Back to Top

Let’s remember Nintendo’s official – and terrible – Mario PC games

For years, Nintendo’s mascot mustachioed mascot has exclusively had a home on Nintendo consoles. That’s begun to change as Mario makes the leap to new devices in titles like Super Mario Run or Mario Kart Tour, but you’re out of luck if you want to play some Mario on PC. There aren’t any official options to play with Mario on home computers these days, but it wasn’t always that way – Nintendo officially sanctioned loads of weird and mostly bad Mario PC games back in the day.

Mario’s early outings on personal computers were innocuous enough, including numerous ports of arcade titles like Donkey Kong and the pre-‘Super’ version of Mario Bros on platforms like the Commodore 64 and ZX Spectrum. These ports continued into the early NES era, when Nintendo itself was already bringing nearly arcade-perfect conversions to its own console, and that didn’t stop projects like the downright nightmarish Super Mario Bros Special from coming to platforms like the PC-88.

But on the PC format as we know it today – starting with MS-DOS – Nintendo lent Mario’s likeness to a series of edutainment games from various publishers, including Interplay. Yes, the company you know for putting out PC classics like Fallout was also responsible for not-so-classic titles like Mario Teaches Typing.

Released in 1992, Mario Teaches Typing is a decent-enough typing tutorial, and it even features some early voice work for Mario himself, well before Charles Martinet had established himself in the role (but more on that in a minute). A series of minigames show Mario in platformer-style levels – he runs and jumps as you successfully type out phrases displayed on-screen.

YouTube Thumbnail

Other PC publishers got a chance at making educational Mario fare in 1992, too. Merit Software brought us Super Mario Bros & Friends: When I Grow Up, a digital colouring book meant to teach kids about various jobs they might have as adults. (Watch out for an early vision of Dr. Luigi in this one.)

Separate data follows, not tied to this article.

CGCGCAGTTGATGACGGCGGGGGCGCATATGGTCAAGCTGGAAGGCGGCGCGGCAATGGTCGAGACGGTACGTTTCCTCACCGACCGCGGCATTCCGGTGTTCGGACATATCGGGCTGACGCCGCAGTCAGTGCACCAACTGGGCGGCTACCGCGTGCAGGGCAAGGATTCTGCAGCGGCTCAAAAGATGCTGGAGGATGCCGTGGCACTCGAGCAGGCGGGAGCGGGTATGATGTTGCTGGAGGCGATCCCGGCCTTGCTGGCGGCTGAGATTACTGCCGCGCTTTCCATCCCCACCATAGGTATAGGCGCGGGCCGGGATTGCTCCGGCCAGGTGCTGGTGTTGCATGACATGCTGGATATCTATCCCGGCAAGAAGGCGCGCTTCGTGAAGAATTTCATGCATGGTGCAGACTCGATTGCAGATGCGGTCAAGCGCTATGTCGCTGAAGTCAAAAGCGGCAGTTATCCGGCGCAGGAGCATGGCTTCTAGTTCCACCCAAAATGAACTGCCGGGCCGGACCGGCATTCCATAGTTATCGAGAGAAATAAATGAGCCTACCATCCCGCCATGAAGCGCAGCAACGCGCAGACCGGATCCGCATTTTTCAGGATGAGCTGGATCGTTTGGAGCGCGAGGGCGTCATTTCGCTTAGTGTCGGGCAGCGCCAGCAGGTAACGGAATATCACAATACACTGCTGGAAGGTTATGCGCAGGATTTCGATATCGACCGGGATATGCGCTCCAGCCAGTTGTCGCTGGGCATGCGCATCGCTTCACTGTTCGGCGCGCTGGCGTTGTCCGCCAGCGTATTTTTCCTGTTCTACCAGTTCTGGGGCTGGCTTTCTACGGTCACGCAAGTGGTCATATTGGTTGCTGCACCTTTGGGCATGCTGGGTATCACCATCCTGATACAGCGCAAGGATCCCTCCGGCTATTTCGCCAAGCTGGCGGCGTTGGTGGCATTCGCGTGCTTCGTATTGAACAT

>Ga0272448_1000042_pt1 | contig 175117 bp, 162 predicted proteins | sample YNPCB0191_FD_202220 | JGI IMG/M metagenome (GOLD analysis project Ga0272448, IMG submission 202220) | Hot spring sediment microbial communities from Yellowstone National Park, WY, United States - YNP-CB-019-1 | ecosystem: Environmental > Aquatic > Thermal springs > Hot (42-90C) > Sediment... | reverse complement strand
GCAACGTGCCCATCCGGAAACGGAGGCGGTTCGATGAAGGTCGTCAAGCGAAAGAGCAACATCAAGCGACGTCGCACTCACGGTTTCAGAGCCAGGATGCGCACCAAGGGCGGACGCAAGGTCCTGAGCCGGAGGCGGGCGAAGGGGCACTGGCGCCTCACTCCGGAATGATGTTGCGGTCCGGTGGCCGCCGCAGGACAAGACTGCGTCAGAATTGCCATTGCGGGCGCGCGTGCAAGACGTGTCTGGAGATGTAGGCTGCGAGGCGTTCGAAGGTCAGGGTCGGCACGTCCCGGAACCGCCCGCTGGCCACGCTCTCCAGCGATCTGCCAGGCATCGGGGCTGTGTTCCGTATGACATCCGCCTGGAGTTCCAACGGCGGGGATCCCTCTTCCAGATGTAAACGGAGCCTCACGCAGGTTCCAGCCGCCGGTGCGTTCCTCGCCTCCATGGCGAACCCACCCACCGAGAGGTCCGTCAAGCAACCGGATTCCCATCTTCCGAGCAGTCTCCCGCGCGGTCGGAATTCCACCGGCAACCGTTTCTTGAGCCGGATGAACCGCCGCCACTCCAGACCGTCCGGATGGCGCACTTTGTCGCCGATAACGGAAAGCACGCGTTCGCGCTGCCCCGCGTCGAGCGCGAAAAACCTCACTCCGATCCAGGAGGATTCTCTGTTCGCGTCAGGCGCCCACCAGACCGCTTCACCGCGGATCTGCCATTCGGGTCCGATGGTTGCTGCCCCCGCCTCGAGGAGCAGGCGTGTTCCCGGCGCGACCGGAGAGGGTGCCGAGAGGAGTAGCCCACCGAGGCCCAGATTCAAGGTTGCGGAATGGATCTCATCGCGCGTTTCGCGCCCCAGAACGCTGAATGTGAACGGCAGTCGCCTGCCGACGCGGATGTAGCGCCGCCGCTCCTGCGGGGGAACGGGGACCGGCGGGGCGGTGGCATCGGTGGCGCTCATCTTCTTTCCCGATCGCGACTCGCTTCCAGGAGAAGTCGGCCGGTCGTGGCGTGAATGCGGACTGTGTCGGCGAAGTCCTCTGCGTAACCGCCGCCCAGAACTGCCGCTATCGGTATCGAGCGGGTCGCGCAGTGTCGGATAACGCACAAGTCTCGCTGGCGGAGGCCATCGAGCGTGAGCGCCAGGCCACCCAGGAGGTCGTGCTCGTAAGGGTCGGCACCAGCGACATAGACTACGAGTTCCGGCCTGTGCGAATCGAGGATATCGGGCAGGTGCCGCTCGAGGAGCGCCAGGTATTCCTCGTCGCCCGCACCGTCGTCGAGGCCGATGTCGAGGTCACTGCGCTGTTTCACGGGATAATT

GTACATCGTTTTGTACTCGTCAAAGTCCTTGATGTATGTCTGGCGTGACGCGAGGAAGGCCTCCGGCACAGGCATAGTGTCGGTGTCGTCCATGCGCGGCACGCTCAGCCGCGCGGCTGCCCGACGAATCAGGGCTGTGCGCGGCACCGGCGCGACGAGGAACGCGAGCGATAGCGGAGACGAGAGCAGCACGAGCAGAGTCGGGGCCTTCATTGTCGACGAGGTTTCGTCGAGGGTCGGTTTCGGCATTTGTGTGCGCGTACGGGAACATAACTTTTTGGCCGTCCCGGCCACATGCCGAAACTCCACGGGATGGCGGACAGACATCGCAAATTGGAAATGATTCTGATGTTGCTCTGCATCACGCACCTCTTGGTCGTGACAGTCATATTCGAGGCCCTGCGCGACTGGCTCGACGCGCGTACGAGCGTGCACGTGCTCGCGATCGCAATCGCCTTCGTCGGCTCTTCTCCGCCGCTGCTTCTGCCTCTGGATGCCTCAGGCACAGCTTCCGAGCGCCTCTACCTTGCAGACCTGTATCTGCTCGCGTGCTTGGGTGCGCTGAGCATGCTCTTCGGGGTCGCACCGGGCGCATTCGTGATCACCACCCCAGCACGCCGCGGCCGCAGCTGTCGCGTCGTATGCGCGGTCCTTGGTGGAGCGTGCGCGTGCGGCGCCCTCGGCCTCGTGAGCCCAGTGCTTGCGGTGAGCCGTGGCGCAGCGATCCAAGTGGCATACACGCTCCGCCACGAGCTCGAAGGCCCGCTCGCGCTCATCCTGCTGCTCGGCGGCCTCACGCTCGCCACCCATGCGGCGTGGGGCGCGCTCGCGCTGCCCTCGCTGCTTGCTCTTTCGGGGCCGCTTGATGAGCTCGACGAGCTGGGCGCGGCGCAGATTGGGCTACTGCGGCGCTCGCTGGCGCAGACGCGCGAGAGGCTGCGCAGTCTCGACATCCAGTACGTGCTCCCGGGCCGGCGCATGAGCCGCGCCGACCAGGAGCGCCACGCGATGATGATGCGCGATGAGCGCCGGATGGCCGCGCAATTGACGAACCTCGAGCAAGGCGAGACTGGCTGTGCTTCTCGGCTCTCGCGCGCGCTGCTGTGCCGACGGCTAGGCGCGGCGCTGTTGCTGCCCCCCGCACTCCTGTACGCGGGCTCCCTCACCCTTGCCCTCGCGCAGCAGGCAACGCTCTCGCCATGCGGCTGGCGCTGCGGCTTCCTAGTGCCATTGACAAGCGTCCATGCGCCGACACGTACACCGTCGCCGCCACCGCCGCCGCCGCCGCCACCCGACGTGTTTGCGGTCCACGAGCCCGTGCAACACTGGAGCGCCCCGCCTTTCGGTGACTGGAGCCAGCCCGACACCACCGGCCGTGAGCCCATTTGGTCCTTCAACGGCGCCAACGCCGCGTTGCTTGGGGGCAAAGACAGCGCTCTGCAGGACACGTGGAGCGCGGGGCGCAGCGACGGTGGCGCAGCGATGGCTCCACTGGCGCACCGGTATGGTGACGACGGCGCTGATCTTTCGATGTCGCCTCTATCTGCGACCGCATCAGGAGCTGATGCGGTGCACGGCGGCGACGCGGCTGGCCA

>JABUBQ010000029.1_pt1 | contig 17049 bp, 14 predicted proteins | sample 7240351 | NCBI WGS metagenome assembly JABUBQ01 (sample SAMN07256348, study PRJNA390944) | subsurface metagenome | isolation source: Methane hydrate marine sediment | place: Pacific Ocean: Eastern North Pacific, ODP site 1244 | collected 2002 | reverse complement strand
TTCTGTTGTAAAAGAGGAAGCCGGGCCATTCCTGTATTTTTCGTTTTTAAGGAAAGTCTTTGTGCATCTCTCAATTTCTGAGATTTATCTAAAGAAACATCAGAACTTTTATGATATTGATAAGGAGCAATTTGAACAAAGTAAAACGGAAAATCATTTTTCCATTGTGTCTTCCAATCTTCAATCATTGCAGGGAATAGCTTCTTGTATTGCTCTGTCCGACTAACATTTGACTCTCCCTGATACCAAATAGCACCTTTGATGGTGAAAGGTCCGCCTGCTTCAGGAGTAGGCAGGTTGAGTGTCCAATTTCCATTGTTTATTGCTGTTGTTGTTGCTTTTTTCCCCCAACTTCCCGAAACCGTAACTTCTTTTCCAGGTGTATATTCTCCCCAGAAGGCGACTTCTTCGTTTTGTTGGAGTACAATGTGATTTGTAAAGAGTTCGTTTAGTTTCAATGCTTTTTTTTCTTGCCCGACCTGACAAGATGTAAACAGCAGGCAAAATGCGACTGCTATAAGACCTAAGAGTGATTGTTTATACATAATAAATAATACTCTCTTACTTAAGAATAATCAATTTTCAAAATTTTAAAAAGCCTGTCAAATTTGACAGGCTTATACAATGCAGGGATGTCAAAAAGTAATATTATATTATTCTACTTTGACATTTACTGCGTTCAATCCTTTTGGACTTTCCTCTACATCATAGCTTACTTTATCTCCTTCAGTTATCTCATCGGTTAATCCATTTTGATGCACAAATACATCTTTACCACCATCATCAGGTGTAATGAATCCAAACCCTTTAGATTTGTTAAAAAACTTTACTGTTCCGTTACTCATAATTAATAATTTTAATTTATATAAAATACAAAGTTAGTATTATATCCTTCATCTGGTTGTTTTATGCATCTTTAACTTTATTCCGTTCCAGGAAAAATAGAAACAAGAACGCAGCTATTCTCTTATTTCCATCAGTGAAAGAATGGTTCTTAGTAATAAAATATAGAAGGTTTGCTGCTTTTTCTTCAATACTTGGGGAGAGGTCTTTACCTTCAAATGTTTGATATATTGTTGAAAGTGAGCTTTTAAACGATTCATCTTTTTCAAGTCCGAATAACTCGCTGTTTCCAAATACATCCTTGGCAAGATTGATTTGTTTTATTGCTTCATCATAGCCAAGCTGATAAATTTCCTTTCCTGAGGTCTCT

YouTube Thumbnail

Perhaps the most infamous of Mario’s edutainment offerings, however, is the Carmen Sandiego-inspired Mario is Missing! from Radical Entertainment, which casts you as Luigi in search of your kidnapped brother. Of course, you make your rescue by solving trivia about various locations around the world. The game was also released on Super NES, but the PC version enjoyed the benefits of some extremely – extremely – good voice acting. Radical also made a direct follow-up in Mario’s Time Machine, which trades geography lessons for history trivia.

YouTube Thumbnail

But it’s back with Interplay in 1995 that we get, perhaps, Mario’s most important PC game in Mario’s Game Gallery. The game itself isn’t memorable – it’s just a selection of basic card and board games where you can play against Mario – but it did bring us one of Mario’s most iconic traits: his voice. Mario’s Game Gallery marks the very first time Charles Martinet voiced the character, a full year before the much more widely-recognised debut of the voice in Super Mario 64.

YouTube Thumbnail

Interplay brought us Mario Teaches Typing 2 in 1996, and the whole Mario on PC thing kind of fizzled out from there – but what a gloriously bizarre few years we got in between. For now, there are loads of other great, non-Mario platform games you can enjoy on PC, but still no true Mario experiences on the platform. Unless there’s some way of playing old Nintendo games on PC I’m unaware of. (Surely not.)

Back to Navigation